Testing soil pH is needed in figuring out when soil is Acidic or Alkaline. As a houseplant lover, a proper understanding of soil pH could make all the difference for your plant. This is because some plants need a certain soil pH range to thrive.
If the soil pH range doesn’t meet the plant’s requirement. It won’t be able to absorb all the nutrients needed for proper growth.
There are certain ways or methods to approach soil pH testing. These are;
- Lab testing
- Testing through test strips
- Testing through kitchen supplies
But before getting into all that, it is important to know what you are looking for in these tests.
How Does Soil pH Work?
By measuring the pH of the soil, you would be searching for how many hydrogen ions are found in the soil. This can be done on a scale that ranges from 1 to 14.
If the soil pH falls between 1 to 7 on that scale, it means it is acidic in nature. If the soil pH ranges between 7 to 14, then we have alkaline soil.
Soil pH can be changed using certain substances. To make the soil more acidic in nature, you can make use of coffee on the plants. For the plant soil to be more alkaline, you can consider adding lime to it.
When Should You Test Your Soil pH Level?
There are lots of factors that could affect soil pH levels. Some of these factors are natural. This is why a proper pH test for soil should be done at regular intervals.
The best time to check your soil pH level should be before the next planting season. Having this sort of information in hand could prove useful for the plants you intend to grow.
Rains during the fall season can have drastic effects on the pH level of soil. So it is recommended you carry out a pH test during this season.
How To Test Soil for pH Level
Testing your soil in a lab is the most accurate way of determining its pH level. Doing this could give you the exact range of acidity or Alkalinity.
To do this, you would need to send a sample of your soil in a well-packaged container to a lab. There are lots of labs in the United States that offer soil testing. Any agricultural lab should offer the needed soil pH test.
Testing Soil pH Using DIY Testing strips
If you can’t make out time to have your soil sample tested in a lab, you can purchase a DIY test strip. They are affordable and can still provide you with accurate results. You can also purchase one with ease online or at a garden center. Here’s how to perform the test.
Step 1. Get The Soil Sample
This can be achieved by digging into the soil and collecting a few samples in a container. You can make use of a transparent container. It would make it easier to see and collect unwanted debris, stones, and sticks.
Step 2. Add Distilled Water
Once the soil has been cleaned, you can then pour some distilled water into the container. With that done, stir the mix for a while and leave it to settle for at least 20 to 30 minutes.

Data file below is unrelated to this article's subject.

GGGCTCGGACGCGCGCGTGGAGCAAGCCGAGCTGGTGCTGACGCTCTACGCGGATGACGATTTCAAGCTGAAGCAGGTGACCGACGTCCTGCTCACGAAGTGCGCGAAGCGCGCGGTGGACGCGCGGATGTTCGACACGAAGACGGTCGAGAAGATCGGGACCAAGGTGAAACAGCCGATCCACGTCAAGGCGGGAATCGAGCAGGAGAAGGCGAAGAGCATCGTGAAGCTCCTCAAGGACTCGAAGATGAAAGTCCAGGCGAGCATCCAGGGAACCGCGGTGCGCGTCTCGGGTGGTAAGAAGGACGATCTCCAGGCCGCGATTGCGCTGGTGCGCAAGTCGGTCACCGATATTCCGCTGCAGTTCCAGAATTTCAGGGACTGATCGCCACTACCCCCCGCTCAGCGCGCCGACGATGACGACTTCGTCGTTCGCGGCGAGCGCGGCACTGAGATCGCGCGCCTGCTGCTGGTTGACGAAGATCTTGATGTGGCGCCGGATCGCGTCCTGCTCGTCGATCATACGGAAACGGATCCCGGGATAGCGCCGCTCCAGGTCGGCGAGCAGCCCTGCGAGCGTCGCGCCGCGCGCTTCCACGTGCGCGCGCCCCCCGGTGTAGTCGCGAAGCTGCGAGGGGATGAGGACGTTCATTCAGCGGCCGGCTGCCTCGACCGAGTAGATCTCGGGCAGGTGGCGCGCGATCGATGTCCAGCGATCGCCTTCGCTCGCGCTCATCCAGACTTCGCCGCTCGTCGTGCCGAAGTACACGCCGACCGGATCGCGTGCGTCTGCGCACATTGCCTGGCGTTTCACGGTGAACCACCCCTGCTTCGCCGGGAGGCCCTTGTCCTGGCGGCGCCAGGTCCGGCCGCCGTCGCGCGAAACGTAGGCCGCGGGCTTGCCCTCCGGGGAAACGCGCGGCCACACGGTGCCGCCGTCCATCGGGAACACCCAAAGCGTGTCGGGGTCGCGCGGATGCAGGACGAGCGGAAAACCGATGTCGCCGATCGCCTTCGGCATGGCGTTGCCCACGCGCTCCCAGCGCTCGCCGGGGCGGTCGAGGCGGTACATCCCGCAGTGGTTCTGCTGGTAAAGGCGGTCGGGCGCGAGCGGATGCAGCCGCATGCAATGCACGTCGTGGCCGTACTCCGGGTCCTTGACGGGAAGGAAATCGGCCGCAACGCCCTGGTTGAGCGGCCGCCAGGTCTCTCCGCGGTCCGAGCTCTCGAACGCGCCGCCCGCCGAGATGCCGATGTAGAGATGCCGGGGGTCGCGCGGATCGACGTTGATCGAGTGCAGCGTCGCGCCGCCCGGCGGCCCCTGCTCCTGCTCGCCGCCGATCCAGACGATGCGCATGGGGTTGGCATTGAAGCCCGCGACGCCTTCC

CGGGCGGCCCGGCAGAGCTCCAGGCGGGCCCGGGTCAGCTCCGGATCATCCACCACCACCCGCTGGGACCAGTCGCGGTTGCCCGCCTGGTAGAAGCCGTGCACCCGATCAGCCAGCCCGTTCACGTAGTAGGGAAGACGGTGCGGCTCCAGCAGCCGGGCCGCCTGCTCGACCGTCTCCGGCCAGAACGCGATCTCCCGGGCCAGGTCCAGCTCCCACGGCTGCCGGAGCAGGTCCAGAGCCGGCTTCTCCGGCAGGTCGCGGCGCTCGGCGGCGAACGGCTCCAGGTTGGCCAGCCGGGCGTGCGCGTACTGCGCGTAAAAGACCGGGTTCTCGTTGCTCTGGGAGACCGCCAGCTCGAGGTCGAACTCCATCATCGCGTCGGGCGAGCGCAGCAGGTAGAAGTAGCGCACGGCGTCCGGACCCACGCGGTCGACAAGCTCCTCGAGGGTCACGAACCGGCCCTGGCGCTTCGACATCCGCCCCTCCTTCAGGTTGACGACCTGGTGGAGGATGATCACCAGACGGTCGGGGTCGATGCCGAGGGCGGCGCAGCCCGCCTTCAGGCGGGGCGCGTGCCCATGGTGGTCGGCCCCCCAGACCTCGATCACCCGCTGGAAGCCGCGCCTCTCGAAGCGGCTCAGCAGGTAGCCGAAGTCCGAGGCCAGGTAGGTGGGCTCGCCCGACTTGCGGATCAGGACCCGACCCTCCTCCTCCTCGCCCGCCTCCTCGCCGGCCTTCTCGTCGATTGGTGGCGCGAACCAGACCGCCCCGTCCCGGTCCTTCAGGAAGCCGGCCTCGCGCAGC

After the time has elapsed, proceed to drain the mix. This can be done by pouring it into another container through a coffee filter. The filter would help in separating the liquid from the mix and letting it flow into the other container.
Step 3. Dip The Strip
Dip the test strip into the container with the liquid mix for a time period that is directed by the packaging.
Once the test strip changes color, you can then compare it to the color chart provided by the packaging. You can carry out these tests again at different parts of your garden to be sure.
Using Kitchen or Home Supplies
Baking soda and Vinegar can also be used in determining soil pH. This is because acid solutions always react to basic substances. The use of baking soda and vinegar in checking soil pH does not provide accurate results.
Step 1. Get The Soil Sample
You would need to get the soil sample into a transparent container. Ensure it is clean by checking for debris, sticks, or stones and getting rid of them.
Once this has been done, you can then add some water to the container. Stir the solution until it is mud.
Step 2. Add Some Vinegar
The next step would be to add vinegar to the mix. ½ a cup of vinegar should be perfect. If the solution forms bubbles or foams, then the soil is alkaline in nature. If it doesn’t, repeat the process.
Step 3. Baking Soda
If after repeating the process, it doesn’t form bubbles, you can then test for acidity. Do this with a fresh, clean sample mixed with water (Step 1).
Instead of vinegar, add some baking soda (½ cup should be fine). If the mix foams or bubbles, then the soil is acidic in nature.
Frequently Asked Questions
For a more accurate result, consider taking the soil sample to a proper lab.
The normal pH of the soil can be extreme. It could range from a very acidic 3 to a very alkaline 10.
Most plants enjoy a little acidity in their soil. If the alkalinity is too high, the plant won’t grow well.
Excess acidity can be a bad thing for plants. It could deplete the necessary resources in the soil.
The best way would be through the use of chemical-based fertilizers.